Have you seen the National Geographic documentary “The Rescue” ? It’s the story of the supremely skilled (but usually reclusive) cave divers and a world community of volunteers and military teams that gathered from across the globe to rescue twelve young athletes and their coach who had been trapped by rapidly rising floodwaters in a two-mile-long cave in Thailand.
Although I knew how the saga ended, having followed the mission on the news, the documentary was so engaging that I found myself in tears and holding my breath in several places as the rescue unfolded.
The theme that kept popping up during the documentary was “generosity.” A Thai military spokesman spoke of the generosity of the villagers, the divers, and the rest of the world, to make themselves available, most as volunteers, to carve a way out of no way to find a happy ending.
To my mind, generosity was a strangely wonderful thing to emphasize. But in the Thai culture, generosity is trained into young minds, so hearing the word from a military man would not not have been surprising to them, but was to many of us.
In “The Rescue” documentary, we watch as what appears to be an entire village of people stop doing whatever they normally do on a daily basis, to serve as volunteers for more than a week. They do this to help keep the rising floodwaters from entering the cave in which they hope the boys are still alive. The able-bodied divert incoming water with sandbags; those unable to serve in this way take up positions to pray to the goddess of the cave to spare the boys’ lives and to support the worried, teary-eyed mothers who are awaiting the fate of their children inside the cave.
While the villagers are doing this, the quickly summoned international cave divers are doing their part. So are the news reporters and camera operators from across the globe. Suddenly, a normally quiet village becomes this new organism dedicated to a singular mission: determine if the boys are still alive and, if they are, find some previously unheard of, miraculous way to get them out of a flooded two-mile-long cave tunnel before the monsoon season begins in earnest a few days hence and washes away all hope of rescue.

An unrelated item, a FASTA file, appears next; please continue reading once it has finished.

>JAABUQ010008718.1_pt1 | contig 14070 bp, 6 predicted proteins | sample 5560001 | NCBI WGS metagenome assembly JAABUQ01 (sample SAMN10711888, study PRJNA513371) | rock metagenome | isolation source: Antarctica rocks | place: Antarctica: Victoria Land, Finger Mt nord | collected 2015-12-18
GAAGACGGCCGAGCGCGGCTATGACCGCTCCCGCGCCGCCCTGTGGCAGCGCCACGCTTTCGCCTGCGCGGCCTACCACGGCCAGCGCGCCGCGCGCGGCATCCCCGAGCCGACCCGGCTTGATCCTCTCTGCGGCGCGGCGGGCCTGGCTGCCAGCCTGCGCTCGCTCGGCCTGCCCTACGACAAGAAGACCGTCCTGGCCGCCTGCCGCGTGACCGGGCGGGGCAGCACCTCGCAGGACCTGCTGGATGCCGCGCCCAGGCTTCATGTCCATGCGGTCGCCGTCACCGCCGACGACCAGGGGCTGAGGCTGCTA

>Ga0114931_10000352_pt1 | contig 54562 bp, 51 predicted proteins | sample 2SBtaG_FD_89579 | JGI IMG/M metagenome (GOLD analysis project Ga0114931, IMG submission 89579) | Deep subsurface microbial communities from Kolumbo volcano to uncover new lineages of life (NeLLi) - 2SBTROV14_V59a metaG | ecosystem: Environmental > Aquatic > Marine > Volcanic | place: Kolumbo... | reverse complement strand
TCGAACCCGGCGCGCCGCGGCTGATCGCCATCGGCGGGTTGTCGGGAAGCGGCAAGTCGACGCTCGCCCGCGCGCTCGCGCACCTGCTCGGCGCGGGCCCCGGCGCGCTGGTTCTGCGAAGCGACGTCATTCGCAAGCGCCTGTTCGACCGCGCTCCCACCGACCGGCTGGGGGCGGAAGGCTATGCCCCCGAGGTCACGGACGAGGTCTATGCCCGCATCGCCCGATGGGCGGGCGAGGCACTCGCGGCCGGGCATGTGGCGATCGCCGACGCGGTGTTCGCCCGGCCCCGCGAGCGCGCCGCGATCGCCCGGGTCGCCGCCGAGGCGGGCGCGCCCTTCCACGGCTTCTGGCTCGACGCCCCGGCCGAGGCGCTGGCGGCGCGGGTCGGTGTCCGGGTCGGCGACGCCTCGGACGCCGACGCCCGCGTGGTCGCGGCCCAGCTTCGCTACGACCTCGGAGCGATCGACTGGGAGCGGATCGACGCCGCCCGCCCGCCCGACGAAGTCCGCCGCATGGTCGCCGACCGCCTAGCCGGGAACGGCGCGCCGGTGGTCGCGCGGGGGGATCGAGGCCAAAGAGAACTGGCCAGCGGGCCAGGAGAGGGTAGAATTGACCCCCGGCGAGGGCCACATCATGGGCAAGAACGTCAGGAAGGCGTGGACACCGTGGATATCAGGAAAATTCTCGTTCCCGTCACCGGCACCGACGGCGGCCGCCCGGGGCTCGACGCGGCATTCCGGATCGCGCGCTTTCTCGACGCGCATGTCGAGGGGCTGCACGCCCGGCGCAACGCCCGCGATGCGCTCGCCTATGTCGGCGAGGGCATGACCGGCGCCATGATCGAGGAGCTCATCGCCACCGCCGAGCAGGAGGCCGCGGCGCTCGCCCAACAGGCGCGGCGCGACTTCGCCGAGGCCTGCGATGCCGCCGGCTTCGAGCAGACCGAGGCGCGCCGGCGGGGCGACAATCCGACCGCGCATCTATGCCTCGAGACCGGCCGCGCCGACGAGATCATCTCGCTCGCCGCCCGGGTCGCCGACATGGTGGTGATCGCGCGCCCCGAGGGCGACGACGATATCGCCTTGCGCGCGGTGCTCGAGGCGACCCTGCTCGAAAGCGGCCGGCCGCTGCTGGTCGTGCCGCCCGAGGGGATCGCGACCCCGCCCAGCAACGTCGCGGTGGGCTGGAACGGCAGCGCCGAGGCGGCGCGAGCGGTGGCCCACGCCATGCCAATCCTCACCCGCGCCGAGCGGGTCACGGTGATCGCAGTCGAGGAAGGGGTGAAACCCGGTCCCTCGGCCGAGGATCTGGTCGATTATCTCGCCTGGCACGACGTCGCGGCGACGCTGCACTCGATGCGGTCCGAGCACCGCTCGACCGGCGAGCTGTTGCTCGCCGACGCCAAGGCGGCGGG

It’s an edge-of-your-seat documentary, even when you know the outcome, because none of the rescuers knew what the outcome would be until it occurred, and this documentary takes you into their minds as they sought ways to make a miracle happen for thirteen trapped children and the parents and world that breathlessly awaited a happy ending while fearing the worst.
Generosity across Cultures
When many of us outside of Thailand think of generosity, we often think of monetary donations: billionaires giving multiple millions of dollars to fight diseases or hunger, individuals leaving bequests in their wills to their favorite causes or charities, etc. All well and good.
But true generosity of spirit surpasses the transfer of money from an individual to other causes.
Across the world in all cultures, moral behavior (measured here as generosity) is age-related. As children become more mature, “mine” (“my toys, my Mom and Dad, and my books”) becomes “ours” as children learn that they aren’t the center of the universe and that other people’s needs and interests must also be considered.
In the Thai culture, according to Dr. Suntaree Komin, a Thai psychologist and Fulbright Scholar, author of Psychology of the Thai People: Values and Behavioral Patterns, “Reciprocity of kindness, particularly the practice of being grateful, is a highly valued characteristic in Thai society. The Thai have been socialized to value this grateful (Katanyu) quality in a person. A person should be grateful to persons who render Bunkhun (goodness, help, favors) to him or her. Bunkhun must be returned, often on a continuous basis and in a variety of ways [generosity among them!], because Bunkhun should not and cannot be measured quantitatively in material terms.”